Since the infrastructure is internal, it solves only those tasks that arise specifically for a company. B2B vendors are involved in hundreds of diverse industries, and its variability is vast. This is what allows it to sell its product and pay back the cost of its development: it is used by a large number of customers with different tasks, each of which enriches a shared solution.
It’s very difficult to validate the relevance and profitability of internal infrastructure solutions teams. It is difficult for management to understand and assess how effectively the staff solves the tasks.
When developing an internal product, the focus is on basic functionality; user interfaces, usability, monitoring systems, documentation is left “for later” and almost never reaches a state where it can be sold to someone else or at least released as open-source. At the same time, some organizations are so deeply involved in the process of developing an internal product and spend so much time and money on this project that over time this system becomes fully operational, or at least covers the needs of the business. At this point, the amount of investment in the system is becoming so large that management may decide to try to sell it to someone. And the cycle of infusion of funds, now to bring the product to market, begins again.
A company that decides to spend significant resources on the internal development of atypical tools can easily find itself in a situation where there is simply no one to sell to. Consequently, an already expensive solution will simply be unbearable and a sad situation arises. The company is engaged in something else, but in its depths, there is a department that is too overfunded to just be disbanded and too underfunded to become financially independent.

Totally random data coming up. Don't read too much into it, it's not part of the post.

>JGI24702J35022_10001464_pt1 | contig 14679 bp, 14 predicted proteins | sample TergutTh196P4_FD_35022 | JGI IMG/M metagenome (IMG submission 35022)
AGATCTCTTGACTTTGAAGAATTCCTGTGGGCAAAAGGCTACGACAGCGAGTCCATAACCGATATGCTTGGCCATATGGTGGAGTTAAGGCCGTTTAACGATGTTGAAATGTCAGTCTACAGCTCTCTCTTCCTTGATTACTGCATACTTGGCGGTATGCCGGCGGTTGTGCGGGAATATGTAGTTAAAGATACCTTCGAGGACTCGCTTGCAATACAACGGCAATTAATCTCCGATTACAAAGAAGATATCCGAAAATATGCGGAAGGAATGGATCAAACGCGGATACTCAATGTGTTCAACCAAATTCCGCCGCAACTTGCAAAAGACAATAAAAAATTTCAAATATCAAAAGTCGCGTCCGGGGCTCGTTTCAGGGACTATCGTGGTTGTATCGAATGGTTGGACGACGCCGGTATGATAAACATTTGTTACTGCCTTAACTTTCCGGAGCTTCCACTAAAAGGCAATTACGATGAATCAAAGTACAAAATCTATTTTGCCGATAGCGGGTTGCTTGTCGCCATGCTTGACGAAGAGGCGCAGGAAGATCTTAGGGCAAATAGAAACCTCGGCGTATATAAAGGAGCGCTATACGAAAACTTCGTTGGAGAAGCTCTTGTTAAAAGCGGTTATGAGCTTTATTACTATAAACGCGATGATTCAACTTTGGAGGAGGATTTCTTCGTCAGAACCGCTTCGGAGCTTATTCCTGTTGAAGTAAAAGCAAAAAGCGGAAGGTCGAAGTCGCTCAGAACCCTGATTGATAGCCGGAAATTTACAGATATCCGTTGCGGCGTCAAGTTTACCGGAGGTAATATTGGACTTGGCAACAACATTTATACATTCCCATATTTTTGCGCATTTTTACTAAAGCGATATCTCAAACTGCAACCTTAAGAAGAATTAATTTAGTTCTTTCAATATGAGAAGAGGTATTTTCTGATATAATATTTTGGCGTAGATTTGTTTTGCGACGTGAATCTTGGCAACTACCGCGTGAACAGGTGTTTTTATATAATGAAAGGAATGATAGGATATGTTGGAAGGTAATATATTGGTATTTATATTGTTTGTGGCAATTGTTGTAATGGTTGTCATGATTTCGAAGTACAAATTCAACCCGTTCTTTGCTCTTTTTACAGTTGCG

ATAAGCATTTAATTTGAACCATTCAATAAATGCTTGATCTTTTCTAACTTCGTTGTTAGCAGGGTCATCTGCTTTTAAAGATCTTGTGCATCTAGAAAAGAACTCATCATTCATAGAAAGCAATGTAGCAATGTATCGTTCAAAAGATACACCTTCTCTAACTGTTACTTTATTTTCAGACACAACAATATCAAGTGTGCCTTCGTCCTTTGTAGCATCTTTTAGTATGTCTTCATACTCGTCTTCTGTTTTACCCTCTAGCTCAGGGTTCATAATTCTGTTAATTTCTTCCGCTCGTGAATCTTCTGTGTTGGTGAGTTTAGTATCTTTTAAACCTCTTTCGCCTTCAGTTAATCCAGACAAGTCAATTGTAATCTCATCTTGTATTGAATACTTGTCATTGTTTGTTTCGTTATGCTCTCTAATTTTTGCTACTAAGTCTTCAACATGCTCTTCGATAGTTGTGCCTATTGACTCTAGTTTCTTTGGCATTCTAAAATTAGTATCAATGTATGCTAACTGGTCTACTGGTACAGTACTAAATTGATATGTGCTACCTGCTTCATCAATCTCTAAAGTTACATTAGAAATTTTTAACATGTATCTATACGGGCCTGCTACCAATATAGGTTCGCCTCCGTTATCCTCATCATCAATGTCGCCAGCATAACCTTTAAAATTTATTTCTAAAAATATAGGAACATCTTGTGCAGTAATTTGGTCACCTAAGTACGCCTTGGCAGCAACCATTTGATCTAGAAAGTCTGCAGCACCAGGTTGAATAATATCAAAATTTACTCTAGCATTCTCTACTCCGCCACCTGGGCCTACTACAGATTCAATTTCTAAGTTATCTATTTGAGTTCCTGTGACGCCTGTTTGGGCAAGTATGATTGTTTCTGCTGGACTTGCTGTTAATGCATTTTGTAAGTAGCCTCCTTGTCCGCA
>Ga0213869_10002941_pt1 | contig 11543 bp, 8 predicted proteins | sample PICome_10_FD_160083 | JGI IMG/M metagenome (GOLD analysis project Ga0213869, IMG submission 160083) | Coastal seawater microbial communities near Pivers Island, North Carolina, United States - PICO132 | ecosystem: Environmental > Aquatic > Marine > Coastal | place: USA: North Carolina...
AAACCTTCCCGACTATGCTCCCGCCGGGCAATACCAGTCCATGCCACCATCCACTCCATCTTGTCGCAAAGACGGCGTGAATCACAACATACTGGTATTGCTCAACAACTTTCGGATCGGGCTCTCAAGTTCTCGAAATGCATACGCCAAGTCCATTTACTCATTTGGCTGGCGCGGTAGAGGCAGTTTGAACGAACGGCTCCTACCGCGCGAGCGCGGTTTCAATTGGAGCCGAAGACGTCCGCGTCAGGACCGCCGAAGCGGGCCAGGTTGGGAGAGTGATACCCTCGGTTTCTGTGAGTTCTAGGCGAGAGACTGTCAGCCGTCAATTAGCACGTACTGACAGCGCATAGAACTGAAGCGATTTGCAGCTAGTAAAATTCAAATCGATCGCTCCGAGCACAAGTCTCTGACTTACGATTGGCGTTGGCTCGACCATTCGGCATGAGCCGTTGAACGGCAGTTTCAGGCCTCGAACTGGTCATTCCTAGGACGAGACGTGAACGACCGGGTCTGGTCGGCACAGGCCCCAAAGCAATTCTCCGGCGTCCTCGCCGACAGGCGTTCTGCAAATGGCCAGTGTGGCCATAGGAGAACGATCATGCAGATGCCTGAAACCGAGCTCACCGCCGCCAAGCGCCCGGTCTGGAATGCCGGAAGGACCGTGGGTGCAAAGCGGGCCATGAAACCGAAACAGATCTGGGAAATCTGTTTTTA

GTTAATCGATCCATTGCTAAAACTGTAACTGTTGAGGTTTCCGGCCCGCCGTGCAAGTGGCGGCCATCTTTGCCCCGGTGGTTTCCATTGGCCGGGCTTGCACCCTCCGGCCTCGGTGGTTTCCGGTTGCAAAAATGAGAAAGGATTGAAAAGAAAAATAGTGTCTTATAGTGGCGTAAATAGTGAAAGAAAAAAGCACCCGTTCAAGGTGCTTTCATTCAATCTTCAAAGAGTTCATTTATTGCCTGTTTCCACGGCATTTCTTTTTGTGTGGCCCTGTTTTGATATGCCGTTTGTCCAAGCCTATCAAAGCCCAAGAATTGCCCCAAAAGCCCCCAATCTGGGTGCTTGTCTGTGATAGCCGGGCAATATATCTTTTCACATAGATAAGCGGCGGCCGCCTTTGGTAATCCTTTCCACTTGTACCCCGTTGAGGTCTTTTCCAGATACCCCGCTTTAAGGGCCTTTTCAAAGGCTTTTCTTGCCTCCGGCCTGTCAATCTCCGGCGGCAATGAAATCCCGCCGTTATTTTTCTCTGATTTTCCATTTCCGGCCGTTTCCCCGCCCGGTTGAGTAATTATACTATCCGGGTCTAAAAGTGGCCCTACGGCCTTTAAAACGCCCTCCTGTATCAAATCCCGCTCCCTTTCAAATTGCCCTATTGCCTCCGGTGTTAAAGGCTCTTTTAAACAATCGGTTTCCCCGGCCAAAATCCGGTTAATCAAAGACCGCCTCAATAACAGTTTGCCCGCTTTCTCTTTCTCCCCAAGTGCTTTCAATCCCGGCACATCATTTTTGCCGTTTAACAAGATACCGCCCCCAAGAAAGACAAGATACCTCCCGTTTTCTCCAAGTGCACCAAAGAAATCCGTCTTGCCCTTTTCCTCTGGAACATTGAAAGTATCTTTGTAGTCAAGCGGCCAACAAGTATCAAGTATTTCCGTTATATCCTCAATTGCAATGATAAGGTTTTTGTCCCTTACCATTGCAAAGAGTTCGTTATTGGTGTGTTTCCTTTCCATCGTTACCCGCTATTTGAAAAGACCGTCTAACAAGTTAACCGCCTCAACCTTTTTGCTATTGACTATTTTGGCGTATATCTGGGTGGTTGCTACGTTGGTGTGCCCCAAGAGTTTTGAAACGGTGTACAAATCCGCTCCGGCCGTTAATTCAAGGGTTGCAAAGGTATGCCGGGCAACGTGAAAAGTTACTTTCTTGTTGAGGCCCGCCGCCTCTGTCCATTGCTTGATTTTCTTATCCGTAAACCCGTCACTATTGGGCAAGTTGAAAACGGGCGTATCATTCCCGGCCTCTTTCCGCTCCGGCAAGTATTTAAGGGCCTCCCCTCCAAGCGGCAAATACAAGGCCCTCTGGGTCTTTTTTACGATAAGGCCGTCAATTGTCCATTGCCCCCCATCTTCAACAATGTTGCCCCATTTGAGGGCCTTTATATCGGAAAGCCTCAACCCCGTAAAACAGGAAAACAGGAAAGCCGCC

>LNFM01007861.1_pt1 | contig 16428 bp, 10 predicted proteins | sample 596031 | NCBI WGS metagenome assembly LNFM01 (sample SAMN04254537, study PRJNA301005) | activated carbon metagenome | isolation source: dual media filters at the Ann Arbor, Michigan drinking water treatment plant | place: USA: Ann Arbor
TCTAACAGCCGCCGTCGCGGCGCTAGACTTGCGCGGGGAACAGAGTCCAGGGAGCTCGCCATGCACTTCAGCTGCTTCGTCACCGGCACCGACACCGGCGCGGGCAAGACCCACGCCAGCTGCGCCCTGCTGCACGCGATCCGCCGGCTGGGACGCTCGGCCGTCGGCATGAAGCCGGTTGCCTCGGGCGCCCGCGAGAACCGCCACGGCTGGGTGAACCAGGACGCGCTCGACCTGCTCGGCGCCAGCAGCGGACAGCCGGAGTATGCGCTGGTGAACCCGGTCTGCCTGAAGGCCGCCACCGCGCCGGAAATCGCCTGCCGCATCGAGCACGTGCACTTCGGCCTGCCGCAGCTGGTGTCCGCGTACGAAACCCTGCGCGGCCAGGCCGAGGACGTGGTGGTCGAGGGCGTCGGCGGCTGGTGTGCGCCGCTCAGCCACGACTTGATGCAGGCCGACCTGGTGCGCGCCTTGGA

Few companies dare to sell their internal product. So, you have an example like Amazon, which managed to become the world’s largest e-commerce platform and at the same time the creator and main supplier of cloud infrastructure. This happened precisely because they made their internal infrastructure available for use by others, allowing even other stores to launch sales on their servers. Doing this requires tremendous fortitude and cost.
“One solution for all” doesn’t equal “everyone’s the same”
So, we figured it out. But in addition to the high cost of the ready-made solution, customers also have other reasons in favor of not buying the ready-made and doing their own, namely: “If we buy from you, competitors will buy too, and everything will be the same for everyone.” If we are talking about a task such as transcoding (namely, this is what we are doing), then there is nothing wrong with the fact that everyone will have the same thing. In addition, there is always the possibility of a higher-level task setting and the development of an advanced solution for each individual customer to help them be ahead of their competitors.
The internal development of products that are far from the main activities of a company are expensive, and there is no guarantee that they will work out well. Among other things, the product developed internally will exclusively serve the company that created it. In the end, the initial desire to save money turns out to be the very opposite result.
There is a difference between a good tool and a good solution. A good solution is different in that with it the business has one less problem. If you develop in a couple of weeks what a specialized vendor has been developing for years, there will be many more problems than there were originally.